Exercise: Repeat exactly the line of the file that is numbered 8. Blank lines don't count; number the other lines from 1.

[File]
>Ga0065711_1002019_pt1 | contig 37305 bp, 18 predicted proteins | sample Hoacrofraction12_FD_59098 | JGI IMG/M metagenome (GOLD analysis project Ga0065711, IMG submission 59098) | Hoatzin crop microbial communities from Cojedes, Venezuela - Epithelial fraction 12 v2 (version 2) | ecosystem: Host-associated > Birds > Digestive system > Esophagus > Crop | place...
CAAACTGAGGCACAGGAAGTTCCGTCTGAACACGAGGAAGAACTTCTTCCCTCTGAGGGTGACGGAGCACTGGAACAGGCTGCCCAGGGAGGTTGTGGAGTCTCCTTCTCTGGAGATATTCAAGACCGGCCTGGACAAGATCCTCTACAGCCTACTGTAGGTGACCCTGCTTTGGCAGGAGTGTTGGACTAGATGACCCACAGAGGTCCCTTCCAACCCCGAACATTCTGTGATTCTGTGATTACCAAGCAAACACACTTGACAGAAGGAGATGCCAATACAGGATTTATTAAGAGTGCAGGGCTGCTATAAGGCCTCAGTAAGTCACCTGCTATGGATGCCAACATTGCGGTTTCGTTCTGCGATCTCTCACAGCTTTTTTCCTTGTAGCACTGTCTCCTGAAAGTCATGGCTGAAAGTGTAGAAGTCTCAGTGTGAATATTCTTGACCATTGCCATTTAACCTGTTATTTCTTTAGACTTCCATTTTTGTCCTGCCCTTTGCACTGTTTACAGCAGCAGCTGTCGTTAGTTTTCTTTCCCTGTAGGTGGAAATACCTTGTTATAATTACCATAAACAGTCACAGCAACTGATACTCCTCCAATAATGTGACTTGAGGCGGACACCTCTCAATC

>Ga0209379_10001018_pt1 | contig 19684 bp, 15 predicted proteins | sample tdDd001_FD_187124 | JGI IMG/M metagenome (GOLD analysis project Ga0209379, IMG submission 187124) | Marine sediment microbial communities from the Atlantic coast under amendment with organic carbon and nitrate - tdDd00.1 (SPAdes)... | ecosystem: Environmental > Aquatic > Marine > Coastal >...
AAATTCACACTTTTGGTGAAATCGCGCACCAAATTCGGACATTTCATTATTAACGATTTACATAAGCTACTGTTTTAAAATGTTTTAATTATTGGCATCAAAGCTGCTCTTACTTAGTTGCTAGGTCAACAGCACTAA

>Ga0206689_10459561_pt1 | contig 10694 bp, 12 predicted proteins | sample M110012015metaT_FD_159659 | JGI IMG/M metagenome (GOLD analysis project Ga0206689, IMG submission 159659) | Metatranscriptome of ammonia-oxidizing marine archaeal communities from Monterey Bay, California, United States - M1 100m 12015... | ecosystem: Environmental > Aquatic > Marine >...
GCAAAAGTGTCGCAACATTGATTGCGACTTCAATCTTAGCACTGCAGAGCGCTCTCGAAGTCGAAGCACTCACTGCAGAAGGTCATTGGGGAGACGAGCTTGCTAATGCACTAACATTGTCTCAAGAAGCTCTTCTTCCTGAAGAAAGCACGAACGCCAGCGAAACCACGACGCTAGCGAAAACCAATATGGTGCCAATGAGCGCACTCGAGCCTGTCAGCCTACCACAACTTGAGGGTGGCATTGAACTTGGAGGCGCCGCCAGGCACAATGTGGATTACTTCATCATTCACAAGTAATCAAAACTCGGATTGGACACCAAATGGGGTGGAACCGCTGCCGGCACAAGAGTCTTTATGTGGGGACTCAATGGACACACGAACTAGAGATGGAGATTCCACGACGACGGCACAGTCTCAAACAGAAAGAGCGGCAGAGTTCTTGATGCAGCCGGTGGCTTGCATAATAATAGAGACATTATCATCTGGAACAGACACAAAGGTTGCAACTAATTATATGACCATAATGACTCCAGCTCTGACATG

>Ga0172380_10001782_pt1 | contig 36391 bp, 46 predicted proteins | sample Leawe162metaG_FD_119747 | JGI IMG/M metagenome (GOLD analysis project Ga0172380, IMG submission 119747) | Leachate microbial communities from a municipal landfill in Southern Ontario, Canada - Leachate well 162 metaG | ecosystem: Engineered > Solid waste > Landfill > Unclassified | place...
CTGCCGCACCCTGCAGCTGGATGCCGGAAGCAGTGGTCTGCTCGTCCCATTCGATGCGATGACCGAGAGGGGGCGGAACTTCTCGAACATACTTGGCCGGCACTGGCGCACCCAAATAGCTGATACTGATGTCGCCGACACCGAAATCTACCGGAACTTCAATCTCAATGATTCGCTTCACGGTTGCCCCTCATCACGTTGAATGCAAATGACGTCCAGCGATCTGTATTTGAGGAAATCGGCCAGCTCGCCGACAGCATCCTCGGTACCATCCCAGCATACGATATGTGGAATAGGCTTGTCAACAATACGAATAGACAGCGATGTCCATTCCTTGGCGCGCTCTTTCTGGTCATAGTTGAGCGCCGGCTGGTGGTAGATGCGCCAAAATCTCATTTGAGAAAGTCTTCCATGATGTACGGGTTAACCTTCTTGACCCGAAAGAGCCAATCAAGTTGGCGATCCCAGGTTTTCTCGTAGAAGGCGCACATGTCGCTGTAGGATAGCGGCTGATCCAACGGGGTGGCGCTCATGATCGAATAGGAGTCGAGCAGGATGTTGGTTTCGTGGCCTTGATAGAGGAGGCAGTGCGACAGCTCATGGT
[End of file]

CTGCCGCACCCTGCAGCTGGATGCCGGAAGCAGTGGTCTGCTCGTCCCATTCGATGCGATGACCGAGAGGGGGCGGAACTTCTCGAACATACTTGGCCGGCACTGGCGCACCCAAATAGCTGATACTGATGTCGCCGACACCGAAATCTACCGGAACTTCAATCTCAATGATTCGCTTCACGGTTGCCCCTCATCACGTTGAATGCAAATGACGTCCAGCGATCTGTATTTGAGGAAATCGGCCAGCTCGCCGACAGCATCCTCGGTACCATCCCAGCATACGATATGTGGAATAGGCTTGTCAACAATACGAATAGACAGCGATGTCCATTCCTTGGCGCGCTCTTTCTGGTCATAGTTGAGCGCCGGCTGGTGGTAGATGCGCCAAAATCTCATTTGAGAAAGTCTTCCATGATGTACGGGTTAACCTTCTTGACCCGAAAGAGCCAATCAAGTTGGCGATCCCAGGTTTTCTCGTAGAAGGCGCACATGTCGCTGTAGGATAGCGGCTGATCCAACGGGGTGGCGCTCATGATCGAATAGGAGTCGAGCAGGATGTTGGTTTCGTGGCCTTGATAGAGGAGGCAGTGCGACAGCTCATGGT